(McCarthy calls it the unconscious; I think of it as the subconscious, a subtle but possibly important distinction.)

McCarthy concludes wraps up saying
The unconscious seems to know a great deal. What does it know about itself? Does it know that it's going to die? What does it think about that? It appears to represent a gathering of talents rather than just one. It seems unlikely that the itch department is also in charge of math. Can it work on a number of problems at once? Does it only know what we tell it? Or--more plausibly--has it direct access to the outer world? Some of the dreams which it is at pains to assemble for us are no doubt deeply reflective and yet some are quite frivolous. And the fact that it appears to be less than insistent upon our remembering every dream suggests that sometimes it may be working on itself. And is it really so good at solving problems or is it just that it keeps its own counsel about the failures? How does it have this understanding which we might well envy? How might we make inquiries of it? Are you sure?

I'm not as convinced as McCarthy that dreams are always so deliberate and purposeful from the subconscious; I accept they can be a communication pathway from the unconscious to our rational selves, but sometimes it's a bit more random and chaotic than that. (And I am always shocked at how whatever part of brain that says "this can't be real" is so much more asleep than the rest of us.) And man, now I really am wondering about whether the unconscious knows that it will someday die and how it feels about that!

I feel like I'm gathering more instances of the subconscious as having its own personality and- all too often- separate agenda. I've started thinking of it as my "inner toddler", but I'm a little wary of thinking of it in such disparaging terms - like it might grow to resent me, and that would be pretty bad for my overall mental wellbeing. Still, there's a stubborn petulance there. Like, it's bad enough that I eat my desk at work, but there's even less dignity when I start digging in while still walking from the damn kitchen. So yesterday I apply some willpower and hold off chowing down 'til I'm safely seated. Great! And then today... I don't even make it out of the kitchen. My inner toddler sees the taco in my hand, recognizes it as delicious, and I've had a bite or two before my rational self is fully aware of what's going on. I've witness that "backslide/backlash" factor before. (I also wonder if my inner eater is just a more well behaved version of the inner demons that are so destructive in the life of

McCarthy writes "the fact that the unconscious prefers avoiding verbal instructions pretty much altogether--even where they would appear to be quite useful--suggests rather strongly that it doesnt much like language and even that it doesnt trust it." My first instinct says that it's not a matter of disdain, but it lacks language as a toolset. I can't tell my inner toddler to "use your words" because it doesn't have any! Of course, this seems to contradict my earlier theory that this subconscious was my "fast reading/skimming brain". But perhaps words can come in, but they can't come out, and the "jist" that my fast reader is so good at providing my rational self is more based on images and feelings than I realize. No wait - I got started last Saturday by trying to explain the subconscious process that was making my typos, especially my oddly-phonetic-almost-dyslexic swap of "m" and "b". So words go in and words go out, but they aren't its native language. (So to speak.)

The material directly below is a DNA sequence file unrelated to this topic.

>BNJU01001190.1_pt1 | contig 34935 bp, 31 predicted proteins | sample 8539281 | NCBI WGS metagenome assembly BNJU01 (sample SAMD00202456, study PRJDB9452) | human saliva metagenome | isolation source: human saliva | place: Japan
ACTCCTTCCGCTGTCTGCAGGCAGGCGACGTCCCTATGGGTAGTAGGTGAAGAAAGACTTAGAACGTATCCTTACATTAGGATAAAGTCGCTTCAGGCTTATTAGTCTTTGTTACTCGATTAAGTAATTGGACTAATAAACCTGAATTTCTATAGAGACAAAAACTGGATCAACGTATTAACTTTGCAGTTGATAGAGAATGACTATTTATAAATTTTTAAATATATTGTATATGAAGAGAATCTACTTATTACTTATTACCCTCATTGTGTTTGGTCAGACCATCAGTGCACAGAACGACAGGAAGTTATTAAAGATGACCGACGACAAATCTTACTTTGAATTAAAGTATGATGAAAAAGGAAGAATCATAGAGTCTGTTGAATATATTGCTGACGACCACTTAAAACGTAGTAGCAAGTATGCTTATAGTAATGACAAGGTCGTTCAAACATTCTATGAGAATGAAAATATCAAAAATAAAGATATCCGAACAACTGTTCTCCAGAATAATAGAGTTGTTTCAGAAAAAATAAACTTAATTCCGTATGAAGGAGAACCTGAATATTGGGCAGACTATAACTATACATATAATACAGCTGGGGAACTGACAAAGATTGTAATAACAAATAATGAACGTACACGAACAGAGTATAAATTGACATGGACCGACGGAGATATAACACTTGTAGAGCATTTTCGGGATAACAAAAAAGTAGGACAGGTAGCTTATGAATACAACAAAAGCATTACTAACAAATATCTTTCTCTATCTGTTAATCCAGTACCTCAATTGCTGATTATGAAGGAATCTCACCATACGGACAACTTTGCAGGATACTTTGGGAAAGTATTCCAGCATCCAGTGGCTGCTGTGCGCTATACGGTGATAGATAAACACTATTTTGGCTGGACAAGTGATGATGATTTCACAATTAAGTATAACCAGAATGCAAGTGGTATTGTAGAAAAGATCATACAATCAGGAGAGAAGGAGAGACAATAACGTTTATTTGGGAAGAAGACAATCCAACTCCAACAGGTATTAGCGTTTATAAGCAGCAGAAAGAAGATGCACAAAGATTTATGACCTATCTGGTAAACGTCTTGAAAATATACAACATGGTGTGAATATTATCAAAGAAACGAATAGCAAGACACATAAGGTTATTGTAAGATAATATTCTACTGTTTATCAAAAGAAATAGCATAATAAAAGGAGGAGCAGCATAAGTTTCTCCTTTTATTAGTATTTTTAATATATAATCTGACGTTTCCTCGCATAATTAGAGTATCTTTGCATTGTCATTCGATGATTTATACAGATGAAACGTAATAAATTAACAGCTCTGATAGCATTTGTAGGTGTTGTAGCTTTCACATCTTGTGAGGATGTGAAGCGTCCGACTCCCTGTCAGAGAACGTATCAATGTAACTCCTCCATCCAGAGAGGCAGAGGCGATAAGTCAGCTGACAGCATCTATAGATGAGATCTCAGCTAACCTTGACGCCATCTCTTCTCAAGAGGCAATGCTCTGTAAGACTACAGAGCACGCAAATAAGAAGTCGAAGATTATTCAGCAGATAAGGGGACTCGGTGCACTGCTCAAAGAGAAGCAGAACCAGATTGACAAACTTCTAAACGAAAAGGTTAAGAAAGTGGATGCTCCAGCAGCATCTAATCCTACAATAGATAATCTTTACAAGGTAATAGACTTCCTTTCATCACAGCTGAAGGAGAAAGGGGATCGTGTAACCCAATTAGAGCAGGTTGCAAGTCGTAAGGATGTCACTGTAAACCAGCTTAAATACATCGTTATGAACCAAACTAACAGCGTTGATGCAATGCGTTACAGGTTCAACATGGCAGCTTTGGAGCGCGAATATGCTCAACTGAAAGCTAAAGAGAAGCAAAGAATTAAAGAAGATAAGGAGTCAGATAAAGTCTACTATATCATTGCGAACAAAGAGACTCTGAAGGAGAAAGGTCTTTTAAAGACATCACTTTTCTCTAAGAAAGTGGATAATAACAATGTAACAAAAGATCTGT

And so it might be a mistake to think there's only one subconscious entity. Or it might be hard to understand in general. Especially right now, I feel like I might be back to conflating my "self", my consciousness, with my "inner voice" process using words. (To quote Emo Phillips, "I used to think that the brain was the most wonderful organ in my body. Then I realized who was telling me this.")

I wonder if I'm on to something here. It is very odd to think of an internal part of oneself as some kind of (at times, childish!) companion rather than... well, than as ourselves, but I think it suggests a whole new set of promising approaches for self-therapy. I think every successful weight-loss I've had has had to cope with this inner toddler, for instance! (And again, I wonder if I'm risking further resentment by calling him that...)


Of course sometimes it's like this Id/subconscious self is the only part of me that knows how to enjoy anything! Sometimes I think the only pleasure my ego/rational self gets in life is...well... ego stroking...

(and btw, it's so sad that googling topics of communicating with your inner child are so often about coping with buried past trauma and backgrounds of abuse and neglect.)
I do wonder - is it like this for everyone? Are McCarthy and I outliers? Are he and I and some others somehow less coherent and unified people than most? Why aren't people talking about this more? Is it different for them, or is it just to painful to admit we're not as singularly in control as our rational selves would like to be?

I've seen many rube goldbergs but nothing with this kind of narrative! Lovely!